'Lost lion' species found in Ethiopia, Sudan

Feb 02, 2016, 4:08 PM EST
Source: Tambako The Jaguar
Source: Tambako The Jaguar

Researchers and wildlife conservationists have mulled for years over the possibility of lions existing in relatively unexplored parts of Ethiopia and Sudan. A report released on Monday says that scientists have found a previously undiscovered species of lion in the Alatash National Park in northwest Ethiopia, on the Ethiopia-Sudan border. There they captured images of lions and tracked the cats. National Geographic reports:

The scientists concluded that lions likely also live in the larger, adjacent Dinder National Park across the border in Sudan. The International Union for Conservation of Nature had previously considered the area a "possible range" for the species, and local people had reported seeing lions in the area, but no one had presented definitive evidence.    
 
"It's great to have confirmation of this suspected population, especially since we don't have a lot of information on this area," says Luke Dollar, a big cat biologist and National Geographic explorer with the Big Cats Initiative, who was not involved in the study.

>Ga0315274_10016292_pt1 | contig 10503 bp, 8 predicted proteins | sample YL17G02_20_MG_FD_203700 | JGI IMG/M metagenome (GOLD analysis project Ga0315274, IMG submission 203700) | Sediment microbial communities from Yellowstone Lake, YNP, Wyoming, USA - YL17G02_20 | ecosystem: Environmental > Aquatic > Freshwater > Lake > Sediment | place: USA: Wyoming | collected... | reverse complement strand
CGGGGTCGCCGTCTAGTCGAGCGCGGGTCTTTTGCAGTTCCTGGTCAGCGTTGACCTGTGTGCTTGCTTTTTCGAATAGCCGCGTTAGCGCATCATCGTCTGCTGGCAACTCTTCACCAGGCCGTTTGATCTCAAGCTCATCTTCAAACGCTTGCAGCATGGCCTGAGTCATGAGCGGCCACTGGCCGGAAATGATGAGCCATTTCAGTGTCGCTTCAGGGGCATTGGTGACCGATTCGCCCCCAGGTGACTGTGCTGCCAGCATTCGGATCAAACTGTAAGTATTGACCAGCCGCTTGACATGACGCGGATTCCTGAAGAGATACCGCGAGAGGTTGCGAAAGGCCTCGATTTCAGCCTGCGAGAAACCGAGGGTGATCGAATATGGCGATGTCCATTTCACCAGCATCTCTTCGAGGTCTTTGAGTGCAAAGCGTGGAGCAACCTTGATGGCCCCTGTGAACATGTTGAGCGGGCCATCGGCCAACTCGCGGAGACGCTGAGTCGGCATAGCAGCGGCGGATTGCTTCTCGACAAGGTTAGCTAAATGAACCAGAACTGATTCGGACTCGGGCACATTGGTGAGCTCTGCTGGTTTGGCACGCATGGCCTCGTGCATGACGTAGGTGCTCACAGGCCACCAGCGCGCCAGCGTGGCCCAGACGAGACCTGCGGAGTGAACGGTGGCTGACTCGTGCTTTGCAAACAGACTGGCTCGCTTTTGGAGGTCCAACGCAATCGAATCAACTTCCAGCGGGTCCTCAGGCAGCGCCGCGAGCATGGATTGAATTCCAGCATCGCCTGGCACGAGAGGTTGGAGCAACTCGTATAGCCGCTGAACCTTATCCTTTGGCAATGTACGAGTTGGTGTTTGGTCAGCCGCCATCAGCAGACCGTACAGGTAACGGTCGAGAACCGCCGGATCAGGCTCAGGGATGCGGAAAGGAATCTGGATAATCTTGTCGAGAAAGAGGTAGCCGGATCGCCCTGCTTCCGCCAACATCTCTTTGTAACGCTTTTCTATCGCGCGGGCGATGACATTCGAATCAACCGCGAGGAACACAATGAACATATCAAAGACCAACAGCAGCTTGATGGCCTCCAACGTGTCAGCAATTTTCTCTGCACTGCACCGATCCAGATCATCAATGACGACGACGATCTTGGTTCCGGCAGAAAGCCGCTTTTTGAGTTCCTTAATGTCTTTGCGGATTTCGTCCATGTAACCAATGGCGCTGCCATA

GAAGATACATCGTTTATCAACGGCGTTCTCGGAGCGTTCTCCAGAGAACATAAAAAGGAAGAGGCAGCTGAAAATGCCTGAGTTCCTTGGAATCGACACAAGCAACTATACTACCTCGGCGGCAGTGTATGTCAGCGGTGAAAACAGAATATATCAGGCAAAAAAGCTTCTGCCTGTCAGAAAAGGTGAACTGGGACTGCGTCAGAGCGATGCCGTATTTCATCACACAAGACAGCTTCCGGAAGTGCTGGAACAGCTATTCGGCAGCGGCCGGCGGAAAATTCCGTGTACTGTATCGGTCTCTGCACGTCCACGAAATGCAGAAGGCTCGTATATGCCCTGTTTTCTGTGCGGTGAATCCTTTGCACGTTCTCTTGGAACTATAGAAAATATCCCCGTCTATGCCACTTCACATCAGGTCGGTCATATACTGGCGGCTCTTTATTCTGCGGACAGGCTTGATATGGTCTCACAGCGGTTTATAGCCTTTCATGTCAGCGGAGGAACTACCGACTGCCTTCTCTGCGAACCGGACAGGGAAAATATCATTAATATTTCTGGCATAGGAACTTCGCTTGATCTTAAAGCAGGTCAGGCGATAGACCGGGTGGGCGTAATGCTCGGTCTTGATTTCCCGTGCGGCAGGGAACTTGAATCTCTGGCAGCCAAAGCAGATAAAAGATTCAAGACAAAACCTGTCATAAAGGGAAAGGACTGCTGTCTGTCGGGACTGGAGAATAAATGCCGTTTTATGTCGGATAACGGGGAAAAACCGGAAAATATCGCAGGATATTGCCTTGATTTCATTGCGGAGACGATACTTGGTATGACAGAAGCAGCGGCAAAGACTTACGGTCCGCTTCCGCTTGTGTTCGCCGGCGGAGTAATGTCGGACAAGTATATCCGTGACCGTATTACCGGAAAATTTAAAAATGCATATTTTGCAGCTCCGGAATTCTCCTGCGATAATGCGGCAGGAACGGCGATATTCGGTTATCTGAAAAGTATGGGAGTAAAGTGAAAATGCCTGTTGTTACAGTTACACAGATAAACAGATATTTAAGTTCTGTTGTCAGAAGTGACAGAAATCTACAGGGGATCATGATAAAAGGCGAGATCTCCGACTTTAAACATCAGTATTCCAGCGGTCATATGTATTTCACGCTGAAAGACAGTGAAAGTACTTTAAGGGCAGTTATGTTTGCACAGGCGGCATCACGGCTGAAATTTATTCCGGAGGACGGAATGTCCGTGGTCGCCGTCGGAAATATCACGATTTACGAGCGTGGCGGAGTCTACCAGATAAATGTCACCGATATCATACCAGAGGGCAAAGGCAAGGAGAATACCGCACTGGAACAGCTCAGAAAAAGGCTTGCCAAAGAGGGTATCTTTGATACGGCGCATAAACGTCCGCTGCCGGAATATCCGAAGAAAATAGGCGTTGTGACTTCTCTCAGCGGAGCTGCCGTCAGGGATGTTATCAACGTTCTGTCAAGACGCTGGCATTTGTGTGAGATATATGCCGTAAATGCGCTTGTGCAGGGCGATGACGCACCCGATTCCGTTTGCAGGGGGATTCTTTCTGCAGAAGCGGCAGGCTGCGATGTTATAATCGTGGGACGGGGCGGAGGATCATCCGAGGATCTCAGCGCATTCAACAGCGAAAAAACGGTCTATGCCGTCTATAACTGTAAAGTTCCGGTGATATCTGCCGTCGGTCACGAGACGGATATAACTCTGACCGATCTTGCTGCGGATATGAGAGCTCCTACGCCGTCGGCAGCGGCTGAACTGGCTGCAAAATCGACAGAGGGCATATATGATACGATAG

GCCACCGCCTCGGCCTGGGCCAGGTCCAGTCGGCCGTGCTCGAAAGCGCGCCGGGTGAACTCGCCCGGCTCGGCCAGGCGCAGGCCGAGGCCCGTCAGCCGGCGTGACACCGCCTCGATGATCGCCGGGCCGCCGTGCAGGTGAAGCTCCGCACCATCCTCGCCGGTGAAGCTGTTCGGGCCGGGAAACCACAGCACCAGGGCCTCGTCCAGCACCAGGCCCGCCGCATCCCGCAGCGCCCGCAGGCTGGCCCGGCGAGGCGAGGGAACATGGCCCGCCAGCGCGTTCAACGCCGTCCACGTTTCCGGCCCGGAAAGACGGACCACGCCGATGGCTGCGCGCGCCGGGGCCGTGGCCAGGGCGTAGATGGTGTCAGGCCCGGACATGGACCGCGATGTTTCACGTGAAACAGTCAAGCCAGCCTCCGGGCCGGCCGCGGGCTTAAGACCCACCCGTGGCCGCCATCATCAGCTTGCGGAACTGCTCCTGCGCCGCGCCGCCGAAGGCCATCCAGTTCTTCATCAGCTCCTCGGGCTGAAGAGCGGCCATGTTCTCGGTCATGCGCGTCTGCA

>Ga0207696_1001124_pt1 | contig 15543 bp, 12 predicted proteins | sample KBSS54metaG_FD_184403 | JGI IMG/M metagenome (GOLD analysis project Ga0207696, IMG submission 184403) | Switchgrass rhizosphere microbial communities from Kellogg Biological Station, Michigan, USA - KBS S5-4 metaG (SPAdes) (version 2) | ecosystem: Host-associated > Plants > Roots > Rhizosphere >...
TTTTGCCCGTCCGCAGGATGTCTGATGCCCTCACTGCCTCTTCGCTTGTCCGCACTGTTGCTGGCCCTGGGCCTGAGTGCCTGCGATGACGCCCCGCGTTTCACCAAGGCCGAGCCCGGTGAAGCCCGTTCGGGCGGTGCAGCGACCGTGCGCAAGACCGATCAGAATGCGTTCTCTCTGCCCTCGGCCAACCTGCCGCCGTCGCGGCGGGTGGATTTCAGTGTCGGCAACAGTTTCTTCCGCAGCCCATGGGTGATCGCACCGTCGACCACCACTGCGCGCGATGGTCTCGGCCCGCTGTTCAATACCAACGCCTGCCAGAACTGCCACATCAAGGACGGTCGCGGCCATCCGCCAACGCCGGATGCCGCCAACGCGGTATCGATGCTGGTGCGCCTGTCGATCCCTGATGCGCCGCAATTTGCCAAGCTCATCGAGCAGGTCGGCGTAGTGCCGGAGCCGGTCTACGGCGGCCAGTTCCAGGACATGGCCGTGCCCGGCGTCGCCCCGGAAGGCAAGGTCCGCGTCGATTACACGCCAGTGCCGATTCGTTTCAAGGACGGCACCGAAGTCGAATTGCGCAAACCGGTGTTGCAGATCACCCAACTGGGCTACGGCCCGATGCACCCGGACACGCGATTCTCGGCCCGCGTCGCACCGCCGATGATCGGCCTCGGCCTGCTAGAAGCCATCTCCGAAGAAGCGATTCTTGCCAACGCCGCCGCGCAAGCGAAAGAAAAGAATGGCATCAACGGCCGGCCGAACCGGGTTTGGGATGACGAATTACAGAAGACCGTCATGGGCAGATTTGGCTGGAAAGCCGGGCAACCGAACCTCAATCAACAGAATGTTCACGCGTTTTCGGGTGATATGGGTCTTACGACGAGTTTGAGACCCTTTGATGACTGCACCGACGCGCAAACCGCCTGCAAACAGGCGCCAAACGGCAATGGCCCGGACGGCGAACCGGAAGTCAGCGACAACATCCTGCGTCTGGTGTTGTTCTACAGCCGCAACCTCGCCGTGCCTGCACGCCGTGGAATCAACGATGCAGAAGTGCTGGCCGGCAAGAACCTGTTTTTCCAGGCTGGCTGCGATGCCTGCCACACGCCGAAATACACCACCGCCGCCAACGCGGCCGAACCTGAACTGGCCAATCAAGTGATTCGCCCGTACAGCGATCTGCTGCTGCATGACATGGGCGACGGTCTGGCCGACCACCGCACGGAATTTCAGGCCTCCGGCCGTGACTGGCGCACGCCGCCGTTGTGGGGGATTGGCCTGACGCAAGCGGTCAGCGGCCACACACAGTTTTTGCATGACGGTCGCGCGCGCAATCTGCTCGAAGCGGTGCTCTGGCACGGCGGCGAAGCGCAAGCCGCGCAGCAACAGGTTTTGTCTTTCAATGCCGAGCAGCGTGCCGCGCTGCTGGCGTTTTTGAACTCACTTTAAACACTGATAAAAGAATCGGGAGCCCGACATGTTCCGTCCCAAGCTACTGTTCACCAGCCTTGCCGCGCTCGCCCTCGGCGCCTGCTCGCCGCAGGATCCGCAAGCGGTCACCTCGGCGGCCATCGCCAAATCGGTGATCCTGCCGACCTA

Following an exploratory expedition, wildlife conservationists from Oxford University in England were able to confirm anecdotal stories from park staff and locals of lions living in the Alatash National Park in North West Ethiopia, close to the Sudan border.
 
"Lions are definitely present in Alatash National Park and in Dinder National Park. Lion presence in Alatash has not previously been confirmed in meetings at national or international level," said Hans Bauer, leader of the expedition.
 
"Considering the relative ease with which lion signs were observed, it is likely that they are resident throughout Alatash and Dinder."
 
Bauer estimates between 100 and 200 lions could live in the national park after considering factors like habitat, terrain and availability of prey animals.
 
 
Lions are currently in danger. In fact, Africa's lion population has declined from up to 500,000 early in the 1900s to less than 200,000 by the middle of the century down to as few as 20,000 in the wild today, according to the New York Times. This means that finding a new population of lions is good news, though conservation efforts for the species are still sorely needed.
 
"The confirmation that lions persist in this area is exciting news," said Adam M. Roberts, CEO of Born Free USA and Born Free Foundation, in an interview with National Geographic. "Now that the expedition is complete, the next step is to communicate with the governments of Ethiopia and Sudan and look at the needs for conservation in the area so that this previously undiscovered lion stronghold can be protected."

 

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